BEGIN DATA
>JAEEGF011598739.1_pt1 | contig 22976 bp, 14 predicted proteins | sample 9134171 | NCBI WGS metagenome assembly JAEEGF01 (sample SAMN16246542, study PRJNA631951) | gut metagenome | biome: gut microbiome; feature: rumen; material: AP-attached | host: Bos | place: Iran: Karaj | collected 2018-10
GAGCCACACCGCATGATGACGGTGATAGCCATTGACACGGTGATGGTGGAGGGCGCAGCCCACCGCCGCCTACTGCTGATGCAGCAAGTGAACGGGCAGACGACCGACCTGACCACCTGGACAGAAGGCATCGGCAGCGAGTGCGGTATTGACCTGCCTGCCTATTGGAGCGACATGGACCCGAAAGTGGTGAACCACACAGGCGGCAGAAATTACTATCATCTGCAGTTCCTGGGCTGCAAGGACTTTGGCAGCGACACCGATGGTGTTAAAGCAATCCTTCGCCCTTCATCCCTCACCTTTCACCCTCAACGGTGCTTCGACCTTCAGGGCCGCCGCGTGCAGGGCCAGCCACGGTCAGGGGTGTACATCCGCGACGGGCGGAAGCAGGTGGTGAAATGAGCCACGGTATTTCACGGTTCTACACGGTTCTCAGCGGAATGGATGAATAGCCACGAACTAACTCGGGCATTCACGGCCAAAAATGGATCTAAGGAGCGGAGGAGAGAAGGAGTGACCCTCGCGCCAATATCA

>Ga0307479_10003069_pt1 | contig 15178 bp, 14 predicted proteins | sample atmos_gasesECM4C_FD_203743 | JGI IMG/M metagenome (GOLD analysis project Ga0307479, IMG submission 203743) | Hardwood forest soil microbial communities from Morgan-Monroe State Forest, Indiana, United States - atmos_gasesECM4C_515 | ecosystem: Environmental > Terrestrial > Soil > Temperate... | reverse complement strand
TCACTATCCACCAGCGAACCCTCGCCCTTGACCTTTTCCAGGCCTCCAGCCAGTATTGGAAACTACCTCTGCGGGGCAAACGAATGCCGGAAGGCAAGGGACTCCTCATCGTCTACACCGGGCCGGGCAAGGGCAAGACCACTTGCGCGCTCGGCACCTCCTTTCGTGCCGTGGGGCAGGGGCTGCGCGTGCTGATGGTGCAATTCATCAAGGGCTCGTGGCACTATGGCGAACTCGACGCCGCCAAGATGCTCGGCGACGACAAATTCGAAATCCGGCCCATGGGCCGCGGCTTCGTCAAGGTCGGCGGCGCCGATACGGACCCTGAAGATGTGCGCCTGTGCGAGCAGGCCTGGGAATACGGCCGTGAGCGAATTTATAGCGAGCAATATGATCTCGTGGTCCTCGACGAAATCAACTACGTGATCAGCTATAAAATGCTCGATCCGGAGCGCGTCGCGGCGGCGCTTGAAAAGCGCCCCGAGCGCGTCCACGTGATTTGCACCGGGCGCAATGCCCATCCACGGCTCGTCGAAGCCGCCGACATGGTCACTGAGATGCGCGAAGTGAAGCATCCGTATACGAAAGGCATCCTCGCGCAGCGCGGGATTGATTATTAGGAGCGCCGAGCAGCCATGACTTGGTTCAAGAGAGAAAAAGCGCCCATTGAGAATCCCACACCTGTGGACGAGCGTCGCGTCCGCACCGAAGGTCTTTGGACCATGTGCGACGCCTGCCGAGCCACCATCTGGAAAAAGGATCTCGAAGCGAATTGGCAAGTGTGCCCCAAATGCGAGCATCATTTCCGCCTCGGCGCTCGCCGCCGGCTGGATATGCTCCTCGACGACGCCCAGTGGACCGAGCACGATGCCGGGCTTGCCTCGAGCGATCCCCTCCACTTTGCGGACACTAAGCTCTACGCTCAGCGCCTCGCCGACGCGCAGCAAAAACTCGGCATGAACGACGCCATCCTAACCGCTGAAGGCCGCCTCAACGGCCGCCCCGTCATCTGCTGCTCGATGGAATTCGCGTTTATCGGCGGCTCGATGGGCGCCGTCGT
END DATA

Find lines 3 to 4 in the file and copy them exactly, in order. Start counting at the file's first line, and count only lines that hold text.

>Ga0307479_10003069_pt1 | contig 15178 bp, 14 predicted proteins | sample atmos_gasesECM4C_FD_203743 | JGI IMG/M metagenome (GOLD analysis project Ga0307479, IMG submission 203743) | Hardwood forest soil microbial communities from Morgan-Monroe State Forest, Indiana, United States - atmos_gasesECM4C_515 | ecosystem: Environmental > Terrestrial > Soil > Temperate... | reverse complement strand
TCACTATCCACCAGCGAACCCTCGCCCTTGACCTTTTCCAGGCCTCCAGCCAGTATTGGAAACTACCTCTGCGGGGCAAACGAATGCCGGAAGGCAAGGGACTCCTCATCGTCTACACCGGGCCGGGCAAGGGCAAGACCACTTGCGCGCTCGGCACCTCCTTTCGTGCCGTGGGGCAGGGGCTGCGCGTGCTGATGGTGCAATTCATCAAGGGCTCGTGGCACTATGGCGAACTCGACGCCGCCAAGATGCTCGGCGACGACAAATTCGAAATCCGGCCCATGGGCCGCGGCTTCGTCAAGGTCGGCGGCGCCGATACGGACCCTGAAGATGTGCGCCTGTGCGAGCAGGCCTGGGAATACGGCCGTGAGCGAATTTATAGCGAGCAATATGATCTCGTGGTCCTCGACGAAATCAACTACGTGATCAGCTATAAAATGCTCGATCCGGAGCGCGTCGCGGCGGCGCTTGAAAAGCGCCCCGAGCGCGTCCACGTGATTTGCACCGGGCGCAATGCCCATCCACGGCTCGTCGAAGCCGCCGACATGGTCACTGAGATGCGCGAAGTGAAGCATCCGTATACGAAAGGCATCCTCGCGCAGCGCGGGATTGATTATTAGGAGCGCCGAGCAGCCATGACTTGGTTCAAGAGAGAAAAAGCGCCCATTGAGAATCCCACACCTGTGGACGAGCGTCGCGTCCGCACCGAAGGTCTTTGGACCATGTGCGACGCCTGCCGAGCCACCATCTGGAAAAAGGATCTCGAAGCGAATTGGCAAGTGTGCCCCAAATGCGAGCATCATTTCCGCCTCGGCGCTCGCCGCCGGCTGGATATGCTCCTCGACGACGCCCAGTGGACCGAGCACGATGCCGGGCTTGCCTCGAGCGATCCCCTCCACTTTGCGGACACTAAGCTCTACGCTCAGCGCCTCGCCGACGCGCAGCAAAAACTCGGCATGAACGACGCCATCCTAACCGCTGAAGGCCGCCTCAACGGCCGCCCCGTCATCTGCTGCTCGATGGAATTCGCGTTTATCGGCGGCTCGATGGGCGCCGTCGT